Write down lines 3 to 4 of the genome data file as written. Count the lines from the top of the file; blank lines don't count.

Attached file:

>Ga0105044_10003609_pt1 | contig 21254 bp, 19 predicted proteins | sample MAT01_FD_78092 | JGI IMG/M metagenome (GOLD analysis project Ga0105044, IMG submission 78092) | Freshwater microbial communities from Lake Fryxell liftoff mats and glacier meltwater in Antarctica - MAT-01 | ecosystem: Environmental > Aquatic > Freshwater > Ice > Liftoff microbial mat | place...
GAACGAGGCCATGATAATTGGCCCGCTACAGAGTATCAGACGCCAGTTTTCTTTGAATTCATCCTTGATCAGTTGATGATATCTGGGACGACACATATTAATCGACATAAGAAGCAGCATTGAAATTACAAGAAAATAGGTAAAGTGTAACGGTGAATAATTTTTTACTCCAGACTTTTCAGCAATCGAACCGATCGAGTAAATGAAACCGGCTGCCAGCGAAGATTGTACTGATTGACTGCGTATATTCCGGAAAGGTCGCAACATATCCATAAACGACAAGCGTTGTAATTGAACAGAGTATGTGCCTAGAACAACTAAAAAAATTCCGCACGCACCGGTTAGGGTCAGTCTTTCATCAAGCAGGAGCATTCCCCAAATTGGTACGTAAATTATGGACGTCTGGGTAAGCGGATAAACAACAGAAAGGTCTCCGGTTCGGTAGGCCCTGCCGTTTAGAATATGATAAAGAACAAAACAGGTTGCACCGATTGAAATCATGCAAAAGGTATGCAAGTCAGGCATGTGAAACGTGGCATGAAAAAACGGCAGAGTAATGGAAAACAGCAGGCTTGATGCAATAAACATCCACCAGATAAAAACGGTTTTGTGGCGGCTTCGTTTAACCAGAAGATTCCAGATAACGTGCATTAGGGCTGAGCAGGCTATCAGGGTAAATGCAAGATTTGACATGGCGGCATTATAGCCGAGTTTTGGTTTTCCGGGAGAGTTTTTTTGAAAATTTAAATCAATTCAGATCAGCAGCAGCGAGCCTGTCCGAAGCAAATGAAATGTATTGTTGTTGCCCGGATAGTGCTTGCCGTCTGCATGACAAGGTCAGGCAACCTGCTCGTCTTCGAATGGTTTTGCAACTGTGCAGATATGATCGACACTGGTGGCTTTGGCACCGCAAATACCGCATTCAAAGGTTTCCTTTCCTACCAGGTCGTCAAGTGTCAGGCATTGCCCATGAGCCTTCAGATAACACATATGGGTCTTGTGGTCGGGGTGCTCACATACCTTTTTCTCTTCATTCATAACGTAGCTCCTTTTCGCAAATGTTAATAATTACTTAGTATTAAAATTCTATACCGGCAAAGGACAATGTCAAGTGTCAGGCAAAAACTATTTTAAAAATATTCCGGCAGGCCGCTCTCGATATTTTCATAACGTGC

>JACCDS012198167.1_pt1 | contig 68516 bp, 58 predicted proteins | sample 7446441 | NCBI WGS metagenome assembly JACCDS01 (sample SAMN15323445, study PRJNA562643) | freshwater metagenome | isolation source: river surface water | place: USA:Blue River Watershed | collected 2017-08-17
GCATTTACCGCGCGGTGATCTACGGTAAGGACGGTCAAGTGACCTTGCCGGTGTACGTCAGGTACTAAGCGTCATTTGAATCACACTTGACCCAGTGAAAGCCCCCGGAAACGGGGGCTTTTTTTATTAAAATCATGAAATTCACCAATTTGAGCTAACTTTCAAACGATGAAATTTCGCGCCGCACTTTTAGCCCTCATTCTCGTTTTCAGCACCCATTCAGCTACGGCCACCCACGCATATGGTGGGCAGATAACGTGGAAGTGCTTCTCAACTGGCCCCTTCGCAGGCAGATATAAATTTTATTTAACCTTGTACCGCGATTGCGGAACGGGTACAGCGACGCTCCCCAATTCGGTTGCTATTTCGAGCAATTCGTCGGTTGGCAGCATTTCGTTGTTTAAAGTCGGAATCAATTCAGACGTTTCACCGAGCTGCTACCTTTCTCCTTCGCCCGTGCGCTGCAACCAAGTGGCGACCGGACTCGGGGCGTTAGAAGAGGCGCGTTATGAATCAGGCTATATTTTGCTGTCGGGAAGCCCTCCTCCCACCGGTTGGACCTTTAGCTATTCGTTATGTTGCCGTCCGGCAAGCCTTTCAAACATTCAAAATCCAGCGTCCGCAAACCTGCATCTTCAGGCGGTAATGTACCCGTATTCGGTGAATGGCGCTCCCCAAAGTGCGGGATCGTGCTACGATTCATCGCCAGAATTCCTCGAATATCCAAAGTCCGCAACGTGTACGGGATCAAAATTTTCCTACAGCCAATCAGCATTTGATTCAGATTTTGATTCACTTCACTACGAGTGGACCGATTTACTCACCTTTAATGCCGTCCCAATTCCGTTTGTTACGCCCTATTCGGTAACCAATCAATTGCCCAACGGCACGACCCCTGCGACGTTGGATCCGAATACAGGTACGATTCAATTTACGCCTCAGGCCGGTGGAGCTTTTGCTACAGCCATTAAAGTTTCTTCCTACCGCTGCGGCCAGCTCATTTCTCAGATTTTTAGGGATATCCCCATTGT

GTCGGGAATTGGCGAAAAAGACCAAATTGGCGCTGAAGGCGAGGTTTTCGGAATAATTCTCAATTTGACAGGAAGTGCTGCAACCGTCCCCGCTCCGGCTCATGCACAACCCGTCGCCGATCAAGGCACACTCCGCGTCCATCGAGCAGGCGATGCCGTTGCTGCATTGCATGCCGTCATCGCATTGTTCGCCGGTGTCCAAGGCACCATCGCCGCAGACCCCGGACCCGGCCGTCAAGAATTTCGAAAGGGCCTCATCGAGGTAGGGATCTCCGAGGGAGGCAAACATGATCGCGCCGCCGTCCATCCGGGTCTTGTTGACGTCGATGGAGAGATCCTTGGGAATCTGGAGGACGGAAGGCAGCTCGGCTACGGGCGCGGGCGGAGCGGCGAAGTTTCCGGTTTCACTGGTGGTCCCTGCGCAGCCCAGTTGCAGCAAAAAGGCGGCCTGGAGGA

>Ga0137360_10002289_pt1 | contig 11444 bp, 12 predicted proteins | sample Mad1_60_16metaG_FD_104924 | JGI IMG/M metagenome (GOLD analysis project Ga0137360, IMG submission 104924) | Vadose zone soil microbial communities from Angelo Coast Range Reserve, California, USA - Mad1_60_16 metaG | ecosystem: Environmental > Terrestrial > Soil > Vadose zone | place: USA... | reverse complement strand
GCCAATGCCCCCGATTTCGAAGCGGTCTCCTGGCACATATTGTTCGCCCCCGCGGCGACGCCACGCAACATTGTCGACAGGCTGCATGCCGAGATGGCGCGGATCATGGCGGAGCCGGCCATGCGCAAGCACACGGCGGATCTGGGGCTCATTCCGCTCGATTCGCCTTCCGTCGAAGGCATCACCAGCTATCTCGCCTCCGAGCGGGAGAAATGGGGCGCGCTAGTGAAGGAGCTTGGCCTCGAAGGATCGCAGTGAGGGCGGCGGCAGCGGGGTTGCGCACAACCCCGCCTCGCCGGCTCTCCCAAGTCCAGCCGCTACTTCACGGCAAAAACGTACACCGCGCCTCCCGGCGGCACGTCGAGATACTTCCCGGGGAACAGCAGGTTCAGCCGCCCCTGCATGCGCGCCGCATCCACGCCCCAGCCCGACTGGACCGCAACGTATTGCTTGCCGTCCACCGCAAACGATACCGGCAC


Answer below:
>JACCDS012198167.1_pt1 | contig 68516 bp, 58 predicted proteins | sample 7446441 | NCBI WGS metagenome assembly JACCDS01 (sample SAMN15323445, study PRJNA562643) | freshwater metagenome | isolation source: river surface water | place: USA:Blue River Watershed | collected 2017-08-17
GCATTTACCGCGCGGTGATCTACGGTAAGGACGGTCAAGTGACCTTGCCGGTGTACGTCAGGTACTAAGCGTCATTTGAATCACACTTGACCCAGTGAAAGCCCCCGGAAACGGGGGCTTTTTTTATTAAAATCATGAAATTCACCAATTTGAGCTAACTTTCAAACGATGAAATTTCGCGCCGCACTTTTAGCCCTCATTCTCGTTTTCAGCACCCATTCAGCTACGGCCACCCACGCATATGGTGGGCAGATAACGTGGAAGTGCTTCTCAACTGGCCCCTTCGCAGGCAGATATAAATTTTATTTAACCTTGTACCGCGATTGCGGAACGGGTACAGCGACGCTCCCCAATTCGGTTGCTATTTCGAGCAATTCGTCGGTTGGCAGCATTTCGTTGTTTAAAGTCGGAATCAATTCAGACGTTTCACCGAGCTGCTACCTTTCTCCTTCGCCCGTGCGCTGCAACCAAGTGGCGACCGGACTCGGGGCGTTAGAAGAGGCGCGTTATGAATCAGGCTATATTTTGCTGTCGGGAAGCCCTCCTCCCACCGGTTGGACCTTTAGCTATTCGTTATGTTGCCGTCCGGCAAGCCTTTCAAACATTCAAAATCCAGCGTCCGCAAACCTGCATCTTCAGGCGGTAATGTACCCGTATTCGGTGAATGGCGCTCCCCAAAGTGCGGGATCGTGCTACGATTCATCGCCAGAATTCCTCGAATATCCAAAGTCCGCAACGTGTACGGGATCAAAATTTTCCTACAGCCAATCAGCATTTGATTCAGATTTTGATTCACTTCACTACGAGTGGACCGATTTACTCACCTTTAATGCCGTCCCAATTCCGTTTGTTACGCCCTATTCGGTAACCAATCAATTGCCCAACGGCACGACCCCTGCGACGTTGGATCCGAATACAGGTACGATTCAATTTACGCCTCAGGCCGGTGGAGCTTTTGCTACAGCCATTAAAGTTTCTTCCTACCGCTGCGGCCAGCTCATTTCTCAGATTTTTAGGGATATCCCCATTGT